it will check if the LVDS output is already configured (perhaps previously by the video
BIOS) and will adopt those settings if found. Failing that, it will scan the video BIOS
ROM, looking for an embedded mode table from which it can infer the proper timings. If
even that fails, then the driver gives up, prints the message "Couldn't detect panel mode.
Disabling panel" to the X server log, and shuts down the LVDS output.
Under most circumstances, the detection scheme works. However there are cases when it can
go awry. For example, if you have a panel without EDID support and it isn't integral to
the motherboard (i.e. not a laptop), then odds are the driver is either not going to find
something suitable to use or it is going to find something flat-out wrong, leaving a
messed up display. Remember that this is about the fixed timings being discussed here and
not the user-specified timings which can always be set in xorg.conf in the worst case. So
when this process goes awry there seems to be little recourse. This sort of scenario can
happen in some embedded applications.
The LVDSFixedMode option is present to deal with this. This option normally enables the
above-described detection strategy. And since it defaults to true, this is in fact what
normally happens. However if the detection fails to do the right thing, the LVDSFixedMode
option can instead be set to false, which disables all the magic. With LVDSFixedMode set
to false, the detection steps are skipped and the driver proceeds without a specified
fixed mode timing. This then causes the hardware scaler to be disabled, and the actual
timings then used fall back to those normally configured via the usual xorg mechanisms.
Having LVDSFixedMode set to false means that whatever is used for the monitor's mode (e.g.
a modeline setting) is precisely what is sent to the device connected to the LVDS port.
This also means that the user now has to determine the correct mode to use - but it's
really no different than the work for correctly configuring an old-school CRT anyway, and
the alternative if detection fails will be a useless display.
In short, leave LVDSFixedMode alone (thus set to true) and normal fixed mode detection
will take place, which in most cases is exactly what is needed. Set LVDSFixedMode to
false and then the user has full control over the resolution and timings sent to the LVDS-
connected device, through the usual means in xorg.
The number of independent outputs is dictated by the number of CRTCs (in X parlance) a
given chip supports. Most recent Intel chips have two CRTCs, meaning that two separate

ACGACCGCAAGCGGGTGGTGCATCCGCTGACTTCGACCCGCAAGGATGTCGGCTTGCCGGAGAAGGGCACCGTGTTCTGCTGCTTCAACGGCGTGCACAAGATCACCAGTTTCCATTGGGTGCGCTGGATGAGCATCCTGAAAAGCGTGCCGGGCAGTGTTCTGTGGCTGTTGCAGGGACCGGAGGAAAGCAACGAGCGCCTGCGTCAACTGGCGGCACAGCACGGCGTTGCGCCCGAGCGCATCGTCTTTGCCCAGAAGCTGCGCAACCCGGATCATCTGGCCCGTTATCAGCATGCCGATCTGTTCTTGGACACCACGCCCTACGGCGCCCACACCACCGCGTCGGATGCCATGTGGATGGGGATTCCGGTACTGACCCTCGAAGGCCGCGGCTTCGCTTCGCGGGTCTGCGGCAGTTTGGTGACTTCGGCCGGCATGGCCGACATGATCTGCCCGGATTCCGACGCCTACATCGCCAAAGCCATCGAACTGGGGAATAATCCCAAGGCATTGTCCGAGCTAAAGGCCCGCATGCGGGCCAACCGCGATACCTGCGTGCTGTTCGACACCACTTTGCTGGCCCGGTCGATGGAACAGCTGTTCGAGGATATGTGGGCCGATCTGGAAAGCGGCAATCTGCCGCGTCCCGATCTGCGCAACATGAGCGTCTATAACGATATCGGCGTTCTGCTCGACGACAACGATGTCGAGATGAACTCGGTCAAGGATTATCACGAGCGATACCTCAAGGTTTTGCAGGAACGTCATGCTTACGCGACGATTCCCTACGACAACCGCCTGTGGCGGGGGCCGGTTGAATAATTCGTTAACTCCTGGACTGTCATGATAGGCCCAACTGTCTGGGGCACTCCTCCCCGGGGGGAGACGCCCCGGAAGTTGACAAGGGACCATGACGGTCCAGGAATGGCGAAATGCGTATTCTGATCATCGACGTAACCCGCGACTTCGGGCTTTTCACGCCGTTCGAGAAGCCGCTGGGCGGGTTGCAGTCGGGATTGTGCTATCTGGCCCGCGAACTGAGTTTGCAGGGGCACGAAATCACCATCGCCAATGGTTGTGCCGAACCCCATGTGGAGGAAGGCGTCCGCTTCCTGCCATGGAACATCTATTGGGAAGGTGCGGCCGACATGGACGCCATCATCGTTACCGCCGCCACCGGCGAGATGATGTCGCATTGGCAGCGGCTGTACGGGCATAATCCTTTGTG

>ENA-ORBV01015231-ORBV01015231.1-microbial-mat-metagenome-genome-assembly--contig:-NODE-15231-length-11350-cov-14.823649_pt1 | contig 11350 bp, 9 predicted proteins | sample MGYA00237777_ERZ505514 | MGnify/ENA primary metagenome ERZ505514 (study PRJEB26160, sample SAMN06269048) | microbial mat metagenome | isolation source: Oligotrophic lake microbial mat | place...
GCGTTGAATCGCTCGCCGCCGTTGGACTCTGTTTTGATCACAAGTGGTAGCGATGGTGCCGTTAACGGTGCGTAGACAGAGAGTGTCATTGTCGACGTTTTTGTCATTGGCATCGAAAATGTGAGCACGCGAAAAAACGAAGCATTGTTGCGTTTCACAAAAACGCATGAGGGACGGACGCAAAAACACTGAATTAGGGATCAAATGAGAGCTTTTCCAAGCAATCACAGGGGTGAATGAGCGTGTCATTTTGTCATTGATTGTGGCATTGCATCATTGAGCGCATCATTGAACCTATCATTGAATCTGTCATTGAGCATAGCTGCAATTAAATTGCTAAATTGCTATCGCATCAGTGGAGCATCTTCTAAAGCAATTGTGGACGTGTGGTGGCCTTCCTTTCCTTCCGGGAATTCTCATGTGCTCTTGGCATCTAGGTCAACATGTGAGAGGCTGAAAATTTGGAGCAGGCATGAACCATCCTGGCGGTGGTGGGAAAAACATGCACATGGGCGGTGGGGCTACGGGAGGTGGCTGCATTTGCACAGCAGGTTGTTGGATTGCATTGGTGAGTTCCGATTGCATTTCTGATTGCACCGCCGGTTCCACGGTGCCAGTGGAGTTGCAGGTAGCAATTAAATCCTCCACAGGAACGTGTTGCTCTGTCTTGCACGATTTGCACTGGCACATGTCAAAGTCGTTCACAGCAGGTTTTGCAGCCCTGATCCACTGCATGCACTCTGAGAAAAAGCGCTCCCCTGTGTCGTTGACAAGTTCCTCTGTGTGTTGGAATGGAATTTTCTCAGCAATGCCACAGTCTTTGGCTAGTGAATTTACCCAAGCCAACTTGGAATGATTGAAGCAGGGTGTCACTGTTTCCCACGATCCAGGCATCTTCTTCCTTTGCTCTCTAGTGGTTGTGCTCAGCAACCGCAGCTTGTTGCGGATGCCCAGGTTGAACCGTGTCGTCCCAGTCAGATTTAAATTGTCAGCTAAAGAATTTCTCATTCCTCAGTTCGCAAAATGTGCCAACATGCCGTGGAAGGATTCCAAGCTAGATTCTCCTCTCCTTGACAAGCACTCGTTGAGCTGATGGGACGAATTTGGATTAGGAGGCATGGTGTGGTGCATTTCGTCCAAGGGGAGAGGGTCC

framebuffers can be displayed simultaneously, in an extended desktop configuration. If a
chip supports more outputs than it has CRTCs (say local flat panel, VGA and TV in the case
of many outputs), two of the outputs will have to be "cloned", meaning that they display
the same framebuffer contents (or one displays a subset of another's framebuffer if the
modes aren't equal).
You can use the "xrandr" tool, or various desktop utilities, to change your output config-
uration at runtime. To statically configure your outputs, you can use the "Moni-
tor-<type>" options along with additional monitor sections in your xorg.conf to create
your screen topology. The example below puts the VGA output to the right of the builtin
laptop screen, both running at 1024x768.
Identifier "Laptop FooBar Internal Display"
Option "Position" "0 0"
Identifier "Some Random CRT"
Option "Position" "1024 0"
Option "RightOf" "Laptop FoodBar Internal Display"
Option "monitor-LVDS" "Laptop FooBar Internal Display"
Option "monitor-VGA" "Some Random CRT"
The xf86-video-intel driver is part of the X.Org and Freedesktop.org umbrella projects.
Details on bug reporting can be found at http://www.intellinuxgraph-
ics.org/how_to_report_bug.html. Mailing lists are also commonly used to report experi-
ences and ask questions about configuration and other topics. See lists.freedesktop.org
for more information (the email@example.com mailing list is the most appropriate
place to ask X.Org and driver related questions).
Xorg(1), xorg.conf(5), Xserver(1), X(7)
Authors include: Keith Whitwell, and also Jonathan Bian, Matthew J Sottek, Jeff Hartmann,
Mark Vojkovich, Alan Hourihane, H. J. Lu. 830M and 845G support reworked for XFree86 4.3
by David Dawes and Keith Whitwell. 852GM, 855GM, and 865G support added by David Dawes
and Keith Whitwell. 915G, 915GM, 945G, 945GM, 965G, 965Q and 946GZ support added by Alan
Hourihane and Keith Whitwell. Lid status support added by Alan Hourihane. Textured video
support for 915G and later chips, RandR 1.2 and hardware modesetting added by Eric Anholt
and Keith Packard. EXA and Render acceleration added by Wang Zhenyu. TV out support added
by Zou Nan Hai and Keith Packard. 965GM, G33, Q33, and Q35 support added by Wang Zhenyu.
X Version 11 xf86-video-intel 2.6.3 intel(4x)